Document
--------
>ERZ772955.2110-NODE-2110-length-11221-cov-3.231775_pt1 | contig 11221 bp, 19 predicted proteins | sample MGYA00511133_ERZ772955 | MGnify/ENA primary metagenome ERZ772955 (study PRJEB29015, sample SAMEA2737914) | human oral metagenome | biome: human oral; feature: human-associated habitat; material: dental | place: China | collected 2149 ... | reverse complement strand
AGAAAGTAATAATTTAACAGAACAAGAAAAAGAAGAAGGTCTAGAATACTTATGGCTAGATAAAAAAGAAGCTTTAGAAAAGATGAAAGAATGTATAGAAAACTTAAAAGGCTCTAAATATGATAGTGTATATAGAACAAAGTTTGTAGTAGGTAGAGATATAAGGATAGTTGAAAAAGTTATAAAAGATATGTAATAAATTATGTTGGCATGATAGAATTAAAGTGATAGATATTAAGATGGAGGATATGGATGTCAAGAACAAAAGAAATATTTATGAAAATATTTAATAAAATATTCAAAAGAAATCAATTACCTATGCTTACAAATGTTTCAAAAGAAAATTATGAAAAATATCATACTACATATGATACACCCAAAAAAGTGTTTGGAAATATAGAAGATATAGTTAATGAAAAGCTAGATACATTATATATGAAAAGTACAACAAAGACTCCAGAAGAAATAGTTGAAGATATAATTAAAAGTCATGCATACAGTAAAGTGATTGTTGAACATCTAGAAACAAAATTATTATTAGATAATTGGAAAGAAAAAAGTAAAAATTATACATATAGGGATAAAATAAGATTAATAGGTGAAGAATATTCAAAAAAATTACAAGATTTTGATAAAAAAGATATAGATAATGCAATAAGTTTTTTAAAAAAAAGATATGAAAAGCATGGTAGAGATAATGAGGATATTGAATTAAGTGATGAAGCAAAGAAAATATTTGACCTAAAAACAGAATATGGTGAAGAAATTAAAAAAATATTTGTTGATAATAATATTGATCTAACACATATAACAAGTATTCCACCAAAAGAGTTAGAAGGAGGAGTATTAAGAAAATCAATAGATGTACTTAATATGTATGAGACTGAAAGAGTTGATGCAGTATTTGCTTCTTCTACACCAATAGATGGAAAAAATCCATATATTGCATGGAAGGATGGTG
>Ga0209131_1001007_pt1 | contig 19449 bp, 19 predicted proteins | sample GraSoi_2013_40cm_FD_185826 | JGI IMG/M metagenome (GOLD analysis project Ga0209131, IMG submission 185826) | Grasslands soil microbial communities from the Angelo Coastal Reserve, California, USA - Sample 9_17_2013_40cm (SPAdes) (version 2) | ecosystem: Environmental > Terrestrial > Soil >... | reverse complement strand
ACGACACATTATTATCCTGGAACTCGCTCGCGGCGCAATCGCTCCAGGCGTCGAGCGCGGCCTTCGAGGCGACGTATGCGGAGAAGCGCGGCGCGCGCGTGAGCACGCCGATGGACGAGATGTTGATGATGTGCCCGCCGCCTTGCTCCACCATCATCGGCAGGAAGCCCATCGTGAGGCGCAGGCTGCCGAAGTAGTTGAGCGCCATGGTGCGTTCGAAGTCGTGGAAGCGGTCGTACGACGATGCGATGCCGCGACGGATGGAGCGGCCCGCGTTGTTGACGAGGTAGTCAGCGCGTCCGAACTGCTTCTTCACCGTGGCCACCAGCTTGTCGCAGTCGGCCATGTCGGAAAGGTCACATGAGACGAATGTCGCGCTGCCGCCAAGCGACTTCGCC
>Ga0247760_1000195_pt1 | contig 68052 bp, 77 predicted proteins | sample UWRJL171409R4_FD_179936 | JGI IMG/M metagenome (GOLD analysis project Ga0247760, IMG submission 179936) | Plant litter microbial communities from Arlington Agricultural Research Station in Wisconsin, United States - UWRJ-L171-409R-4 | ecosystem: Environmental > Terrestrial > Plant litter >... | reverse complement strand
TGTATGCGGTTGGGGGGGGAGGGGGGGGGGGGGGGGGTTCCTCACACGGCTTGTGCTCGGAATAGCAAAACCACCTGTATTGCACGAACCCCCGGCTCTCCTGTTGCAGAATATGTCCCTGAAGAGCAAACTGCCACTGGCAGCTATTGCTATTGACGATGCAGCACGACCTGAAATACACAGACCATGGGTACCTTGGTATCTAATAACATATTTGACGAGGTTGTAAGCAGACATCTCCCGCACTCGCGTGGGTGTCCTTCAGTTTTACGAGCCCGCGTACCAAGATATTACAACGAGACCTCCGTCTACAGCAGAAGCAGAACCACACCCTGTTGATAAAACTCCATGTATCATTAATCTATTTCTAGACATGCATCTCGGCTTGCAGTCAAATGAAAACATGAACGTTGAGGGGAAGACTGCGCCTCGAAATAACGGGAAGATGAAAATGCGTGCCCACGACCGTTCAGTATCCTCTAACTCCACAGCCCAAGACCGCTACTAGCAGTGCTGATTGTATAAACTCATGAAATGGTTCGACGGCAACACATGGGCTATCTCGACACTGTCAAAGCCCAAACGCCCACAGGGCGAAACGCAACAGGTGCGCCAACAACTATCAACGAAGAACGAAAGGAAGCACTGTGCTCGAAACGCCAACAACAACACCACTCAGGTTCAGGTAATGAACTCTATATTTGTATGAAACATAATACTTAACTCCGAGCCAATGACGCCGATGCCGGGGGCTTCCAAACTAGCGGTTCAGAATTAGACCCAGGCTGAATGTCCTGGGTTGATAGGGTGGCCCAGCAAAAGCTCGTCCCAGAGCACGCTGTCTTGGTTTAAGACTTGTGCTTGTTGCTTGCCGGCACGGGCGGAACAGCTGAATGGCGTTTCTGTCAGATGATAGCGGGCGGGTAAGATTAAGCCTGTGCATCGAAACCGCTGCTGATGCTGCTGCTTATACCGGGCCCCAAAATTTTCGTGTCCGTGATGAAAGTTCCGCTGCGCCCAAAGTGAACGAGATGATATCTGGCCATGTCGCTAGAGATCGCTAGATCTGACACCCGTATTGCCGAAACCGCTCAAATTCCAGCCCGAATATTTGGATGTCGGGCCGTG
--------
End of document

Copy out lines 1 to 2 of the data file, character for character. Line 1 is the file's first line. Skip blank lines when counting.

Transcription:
>ERZ772955.2110-NODE-2110-length-11221-cov-3.231775_pt1 | contig 11221 bp, 19 predicted proteins | sample MGYA00511133_ERZ772955 | MGnify/ENA primary metagenome ERZ772955 (study PRJEB29015, sample SAMEA2737914) | human oral metagenome | biome: human oral; feature: human-associated habitat; material: dental | place: China | collected 2149 ... | reverse complement strand
AGAAAGTAATAATTTAACAGAACAAGAAAAAGAAGAAGGTCTAGAATACTTATGGCTAGATAAAAAAGAAGCTTTAGAAAAGATGAAAGAATGTATAGAAAACTTAAAAGGCTCTAAATATGATAGTGTATATAGAACAAAGTTTGTAGTAGGTAGAGATATAAGGATAGTTGAAAAAGTTATAAAAGATATGTAATAAATTATGTTGGCATGATAGAATTAAAGTGATAGATATTAAGATGGAGGATATGGATGTCAAGAACAAAAGAAATATTTATGAAAATATTTAATAAAATATTCAAAAGAAATCAATTACCTATGCTTACAAATGTTTCAAAAGAAAATTATGAAAAATATCATACTACATATGATACACCCAAAAAAGTGTTTGGAAATATAGAAGATATAGTTAATGAAAAGCTAGATACATTATATATGAAAAGTACAACAAAGACTCCAGAAGAAATAGTTGAAGATATAATTAAAAGTCATGCATACAGTAAAGTGATTGTTGAACATCTAGAAACAAAATTATTATTAGATAATTGGAAAGAAAAAAGTAAAAATTATACATATAGGGATAAAATAAGATTAATAGGTGAAGAATATTCAAAAAAATTACAAGATTTTGATAAAAAAGATATAGATAATGCAATAAGTTTTTTAAAAAAAAGATATGAAAAGCATGGTAGAGATAATGAGGATATTGAATTAAGTGATGAAGCAAAGAAAATATTTGACCTAAAAACAGAATATGGTGAAGAAATTAAAAAAATATTTGTTGATAATAATATTGATCTAACACATATAACAAGTATTCCACCAAAAGAGTTAGAAGGAGGAGTATTAAGAAAATCAATAGATGTACTTAATATGTATGAGACTGAAAGAGTTGATGCAGTATTTGCTTCTTCTACACCAATAGATGGAAAAAATCCATATATTGCATGGAAGGATGGTG